That three-year run began in 1989-90 after a trade in the offseason for veteran power forward Buck Williams, an acquisition that excited Drexler. “I think we have a championship-caliber team, and we’re going to get there,” Drexler predicted before the season.
That season, Drexler averaged 23.3 points, 6.9 rebounds and 5.9 assists, made a third straight appearance in the NBA All-Star Game and made the All-NBA Third Team. More importantly, he was a vital cog in the Trail Blazers’ run to The Finals, in which they faced the Detroit Pistons. In 21 playoff games that season he averaged 21.4 points and 7.2 rebounds. Drexler scored 33 points in Game 2 of The Finals, including the winning free throws in the final seconds of overtime. However, that was the only game Portland won in the series, as the “Bad Boys” of Detroit led by Isiah Thomas copped its second straight NBA championship. Drexler averaged 26.4 points and 7.8 rebounds and shot .543 from the floor in The Finals.
In 1990-91 he earned All-NBA Second Team honors on a Blazers team with a record of 63-19 record, setting a franchise record for most wins in a season. But the Blazers were upset in the Western Conference finals in six games by the Lakers in the last act of “Showtime” as Magic Johnson retired following that season.
The following season was one of Drexler’s most memorable. He averaged 25.0 points (fourth in the league), became the second player in Portland history to make the All-NBA First Team, finished second to Michael Jordan in MVP balloting and took the Blazers to the NBA Finals against Jordan and the Bulls.
Unfortunately, Jordan was unbelievably hot in Game 1, scoring 35 points in the first half on an array of shots including deep 3-pointers en route to a 122- 89 rout. The Blazers bounced back and seemed ready to force a Game 7, but they lost Game 6 after building a 79-64 lead going into the fourth quarter. Later that summer, Drexler earned a gold medal with the 1992 Dream Team at the Barcelona Olympics.
Hampered by injuries, Drexler’s production fell in the next two seasons (to 19.9 and 19.2 points per game, respectively) and by 1994-95 he was indicating that he was ready to leave Portland. At midseason, the Blazers obliged by trading him to the Houston Rockets for Otis Thorpe. Drexler left Portland as the team’s all-time leader in scoring, games, minutes, field goals, free throws, rebounds and steals.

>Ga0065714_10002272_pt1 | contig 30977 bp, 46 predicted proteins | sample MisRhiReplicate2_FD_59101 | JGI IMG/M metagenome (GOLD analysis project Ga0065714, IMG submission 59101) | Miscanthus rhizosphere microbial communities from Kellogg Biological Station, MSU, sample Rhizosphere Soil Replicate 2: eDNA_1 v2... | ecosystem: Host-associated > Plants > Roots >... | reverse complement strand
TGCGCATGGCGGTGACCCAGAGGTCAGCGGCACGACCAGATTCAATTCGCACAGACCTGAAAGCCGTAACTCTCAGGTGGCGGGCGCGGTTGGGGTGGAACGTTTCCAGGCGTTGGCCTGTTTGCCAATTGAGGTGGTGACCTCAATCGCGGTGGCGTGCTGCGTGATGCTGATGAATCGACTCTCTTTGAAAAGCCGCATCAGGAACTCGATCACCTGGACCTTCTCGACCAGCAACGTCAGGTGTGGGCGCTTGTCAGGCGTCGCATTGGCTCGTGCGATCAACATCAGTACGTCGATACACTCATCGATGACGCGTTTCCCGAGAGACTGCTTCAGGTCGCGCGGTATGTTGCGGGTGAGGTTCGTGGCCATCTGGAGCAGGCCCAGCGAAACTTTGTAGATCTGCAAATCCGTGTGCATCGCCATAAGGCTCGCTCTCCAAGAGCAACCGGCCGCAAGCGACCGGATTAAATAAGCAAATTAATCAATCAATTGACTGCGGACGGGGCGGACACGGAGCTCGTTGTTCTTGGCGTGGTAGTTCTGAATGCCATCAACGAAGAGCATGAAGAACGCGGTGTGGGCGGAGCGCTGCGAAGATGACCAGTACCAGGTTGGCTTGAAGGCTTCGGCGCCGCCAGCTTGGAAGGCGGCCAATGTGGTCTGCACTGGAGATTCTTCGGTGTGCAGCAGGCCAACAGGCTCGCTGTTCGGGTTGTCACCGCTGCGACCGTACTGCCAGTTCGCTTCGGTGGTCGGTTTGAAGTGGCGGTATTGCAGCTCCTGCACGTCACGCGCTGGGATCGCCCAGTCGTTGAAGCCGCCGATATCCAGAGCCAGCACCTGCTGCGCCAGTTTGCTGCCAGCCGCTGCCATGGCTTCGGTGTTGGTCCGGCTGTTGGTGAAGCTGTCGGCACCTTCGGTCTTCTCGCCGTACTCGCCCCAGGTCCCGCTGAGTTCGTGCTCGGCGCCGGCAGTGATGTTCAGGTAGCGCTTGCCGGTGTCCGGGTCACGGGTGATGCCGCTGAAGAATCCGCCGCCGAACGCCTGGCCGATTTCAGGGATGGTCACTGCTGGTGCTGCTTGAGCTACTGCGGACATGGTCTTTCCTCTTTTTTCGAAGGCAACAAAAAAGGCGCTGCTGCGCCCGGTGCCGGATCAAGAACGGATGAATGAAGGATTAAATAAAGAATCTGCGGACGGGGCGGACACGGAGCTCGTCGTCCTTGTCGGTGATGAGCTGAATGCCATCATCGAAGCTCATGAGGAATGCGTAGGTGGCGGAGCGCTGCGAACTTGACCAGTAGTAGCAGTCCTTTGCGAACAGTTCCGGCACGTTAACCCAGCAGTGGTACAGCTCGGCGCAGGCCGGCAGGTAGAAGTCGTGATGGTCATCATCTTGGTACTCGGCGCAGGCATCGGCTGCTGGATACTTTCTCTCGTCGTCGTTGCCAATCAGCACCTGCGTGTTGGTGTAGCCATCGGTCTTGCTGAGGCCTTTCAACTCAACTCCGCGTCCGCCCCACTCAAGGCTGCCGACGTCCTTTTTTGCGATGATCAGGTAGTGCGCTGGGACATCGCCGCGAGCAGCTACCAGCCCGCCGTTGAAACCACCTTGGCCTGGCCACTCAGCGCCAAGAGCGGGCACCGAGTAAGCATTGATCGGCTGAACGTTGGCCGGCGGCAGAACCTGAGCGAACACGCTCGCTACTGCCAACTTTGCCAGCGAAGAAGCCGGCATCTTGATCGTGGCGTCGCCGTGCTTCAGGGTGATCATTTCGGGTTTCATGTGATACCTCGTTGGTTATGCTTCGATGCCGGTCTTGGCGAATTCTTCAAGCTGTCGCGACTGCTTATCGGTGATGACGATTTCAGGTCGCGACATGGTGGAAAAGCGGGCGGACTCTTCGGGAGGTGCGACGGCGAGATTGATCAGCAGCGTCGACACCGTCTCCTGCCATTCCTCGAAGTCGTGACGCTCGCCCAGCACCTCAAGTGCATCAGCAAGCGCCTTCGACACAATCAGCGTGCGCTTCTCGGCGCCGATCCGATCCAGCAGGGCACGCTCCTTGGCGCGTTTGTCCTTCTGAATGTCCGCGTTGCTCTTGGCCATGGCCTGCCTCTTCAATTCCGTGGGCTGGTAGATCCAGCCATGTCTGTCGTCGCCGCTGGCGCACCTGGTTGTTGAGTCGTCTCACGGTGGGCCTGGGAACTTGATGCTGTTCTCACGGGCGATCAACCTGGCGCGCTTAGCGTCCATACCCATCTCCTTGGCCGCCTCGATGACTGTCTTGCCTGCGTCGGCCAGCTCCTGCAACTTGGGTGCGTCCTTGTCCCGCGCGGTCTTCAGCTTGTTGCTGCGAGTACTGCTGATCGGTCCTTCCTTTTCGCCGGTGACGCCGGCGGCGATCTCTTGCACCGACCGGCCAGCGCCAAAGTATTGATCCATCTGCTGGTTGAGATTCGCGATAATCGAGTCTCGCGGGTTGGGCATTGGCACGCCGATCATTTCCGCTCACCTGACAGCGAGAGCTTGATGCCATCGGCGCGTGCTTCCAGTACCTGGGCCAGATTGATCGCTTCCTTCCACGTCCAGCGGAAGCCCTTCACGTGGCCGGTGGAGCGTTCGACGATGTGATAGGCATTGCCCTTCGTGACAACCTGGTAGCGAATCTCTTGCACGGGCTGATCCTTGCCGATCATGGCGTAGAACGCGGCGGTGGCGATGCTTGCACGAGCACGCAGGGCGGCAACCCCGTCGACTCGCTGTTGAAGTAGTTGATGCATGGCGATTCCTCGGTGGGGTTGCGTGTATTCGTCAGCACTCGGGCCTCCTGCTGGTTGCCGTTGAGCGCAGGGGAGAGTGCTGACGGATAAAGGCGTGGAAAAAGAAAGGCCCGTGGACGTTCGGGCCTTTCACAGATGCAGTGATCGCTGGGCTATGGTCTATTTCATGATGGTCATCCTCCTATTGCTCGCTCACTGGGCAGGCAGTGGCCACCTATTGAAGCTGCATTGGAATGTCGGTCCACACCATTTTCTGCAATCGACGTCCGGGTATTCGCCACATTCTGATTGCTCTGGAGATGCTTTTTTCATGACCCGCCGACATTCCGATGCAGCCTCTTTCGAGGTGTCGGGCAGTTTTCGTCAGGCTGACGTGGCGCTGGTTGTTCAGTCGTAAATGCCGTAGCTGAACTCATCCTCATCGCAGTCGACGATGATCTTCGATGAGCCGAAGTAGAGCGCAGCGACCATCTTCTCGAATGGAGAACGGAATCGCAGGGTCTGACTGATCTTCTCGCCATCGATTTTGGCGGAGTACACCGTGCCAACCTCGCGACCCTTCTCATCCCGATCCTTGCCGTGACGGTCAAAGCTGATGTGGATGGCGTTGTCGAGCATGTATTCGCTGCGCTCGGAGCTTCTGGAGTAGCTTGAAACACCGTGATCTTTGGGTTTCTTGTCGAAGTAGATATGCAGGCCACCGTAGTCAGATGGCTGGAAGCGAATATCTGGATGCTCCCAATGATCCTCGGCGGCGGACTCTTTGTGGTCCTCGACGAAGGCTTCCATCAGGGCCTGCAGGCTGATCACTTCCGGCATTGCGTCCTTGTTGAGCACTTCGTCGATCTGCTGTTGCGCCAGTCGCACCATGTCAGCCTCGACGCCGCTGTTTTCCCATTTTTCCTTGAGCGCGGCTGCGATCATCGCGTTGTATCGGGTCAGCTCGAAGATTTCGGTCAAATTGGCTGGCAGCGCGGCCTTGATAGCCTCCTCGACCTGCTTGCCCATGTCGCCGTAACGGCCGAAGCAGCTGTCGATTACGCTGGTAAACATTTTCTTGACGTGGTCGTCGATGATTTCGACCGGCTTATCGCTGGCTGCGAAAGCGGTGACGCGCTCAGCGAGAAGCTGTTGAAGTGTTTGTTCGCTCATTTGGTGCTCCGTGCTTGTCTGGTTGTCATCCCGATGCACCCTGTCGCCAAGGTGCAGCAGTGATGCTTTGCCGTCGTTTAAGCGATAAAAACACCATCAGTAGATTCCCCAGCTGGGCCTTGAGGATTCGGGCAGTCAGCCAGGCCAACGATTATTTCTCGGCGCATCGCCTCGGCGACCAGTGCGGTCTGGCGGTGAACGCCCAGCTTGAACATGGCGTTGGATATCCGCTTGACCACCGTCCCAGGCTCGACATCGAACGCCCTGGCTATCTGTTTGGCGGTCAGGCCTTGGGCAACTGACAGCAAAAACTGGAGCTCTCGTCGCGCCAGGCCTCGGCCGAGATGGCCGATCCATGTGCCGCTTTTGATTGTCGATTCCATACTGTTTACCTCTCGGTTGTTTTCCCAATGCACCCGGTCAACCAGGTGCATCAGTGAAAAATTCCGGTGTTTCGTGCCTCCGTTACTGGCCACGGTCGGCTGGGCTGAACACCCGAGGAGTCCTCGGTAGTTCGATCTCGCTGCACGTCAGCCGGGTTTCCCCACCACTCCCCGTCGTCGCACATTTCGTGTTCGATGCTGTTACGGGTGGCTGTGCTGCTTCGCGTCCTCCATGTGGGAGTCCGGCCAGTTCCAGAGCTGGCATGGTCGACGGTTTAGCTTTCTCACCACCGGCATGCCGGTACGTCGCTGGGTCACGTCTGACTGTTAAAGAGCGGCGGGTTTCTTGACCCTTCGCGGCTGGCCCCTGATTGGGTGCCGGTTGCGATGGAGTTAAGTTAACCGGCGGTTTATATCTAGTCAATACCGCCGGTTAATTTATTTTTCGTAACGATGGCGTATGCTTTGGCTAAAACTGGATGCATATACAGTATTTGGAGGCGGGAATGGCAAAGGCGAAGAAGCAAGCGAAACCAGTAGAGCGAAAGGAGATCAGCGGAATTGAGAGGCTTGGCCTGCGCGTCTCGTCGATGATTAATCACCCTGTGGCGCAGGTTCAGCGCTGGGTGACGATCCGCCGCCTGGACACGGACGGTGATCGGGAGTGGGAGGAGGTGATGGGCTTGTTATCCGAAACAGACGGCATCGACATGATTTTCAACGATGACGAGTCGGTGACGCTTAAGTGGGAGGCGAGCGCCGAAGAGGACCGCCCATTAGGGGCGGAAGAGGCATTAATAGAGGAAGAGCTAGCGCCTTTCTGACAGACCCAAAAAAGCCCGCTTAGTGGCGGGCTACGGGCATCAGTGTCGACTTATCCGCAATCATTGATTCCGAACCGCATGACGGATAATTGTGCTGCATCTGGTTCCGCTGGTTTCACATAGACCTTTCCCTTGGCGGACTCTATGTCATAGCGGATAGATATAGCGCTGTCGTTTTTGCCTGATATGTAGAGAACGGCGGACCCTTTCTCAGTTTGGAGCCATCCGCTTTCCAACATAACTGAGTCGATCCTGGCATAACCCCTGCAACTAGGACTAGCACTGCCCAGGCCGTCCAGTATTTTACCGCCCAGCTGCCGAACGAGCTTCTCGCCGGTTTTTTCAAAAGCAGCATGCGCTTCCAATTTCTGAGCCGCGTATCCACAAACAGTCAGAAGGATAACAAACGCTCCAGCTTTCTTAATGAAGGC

The Houston trade reunited him with college teammate Olajuwon, and the two powered the Rockets from the sixth seed in the playoffs to the 1995 NBA Championship. In 35 regular season games with the Rockets that first season, Drexler averaged 21.4 ppg on .506 shooting with 7.0 rebounds.
His valued soared in the postseason. In that 22 playoff game run, he was the teams’ second leading scorer behind Olajuwon with 20.5 ppg while also grabbing 7.0 rpg and dishing out 5.0 apg. In a Finals sweep over the Orlando Magic, his production even increased to 21.5 ppg, 9.5 rpg and 6.8 apg. In the conference finals, he and Olajuwon became the third set of teammates to score 40 points in a playoff game as Drexler hit for 41 in Game 4 against the Jazz.
In 1995-96, Drexler averaged 19.3 points for the Rockets in a season that was limited to 52 games due to shin and knee injuries. On Nov. 24, 1995, he became the 24th player to register 20,000 career points. And that same season he was honored as one of the 50 Greatest Players in NBA History.
During the 1996-97 season, he missed 19 games due to a stained hamstring (and one because of a suspension), and with the arrival of Charles Barkley his scoring average dipped to 18.0 points per game, his lowest since 1984-85. Midway through the 1997-98 season, Drexler announced plans to retire from the NBA effective at the end of the season so that he could take over the coaching duties at his alma mater, the University of Houston. He went on to finish the season leading the Rockets in scoring (18.4 ppg) and assists (5.5 apg).
He ended his illustrious NBA career joining Oscar Robertson and John Havlicek as the only players in NBA history to top 20,000 points, 6,000 rebounds and 3,000 assists.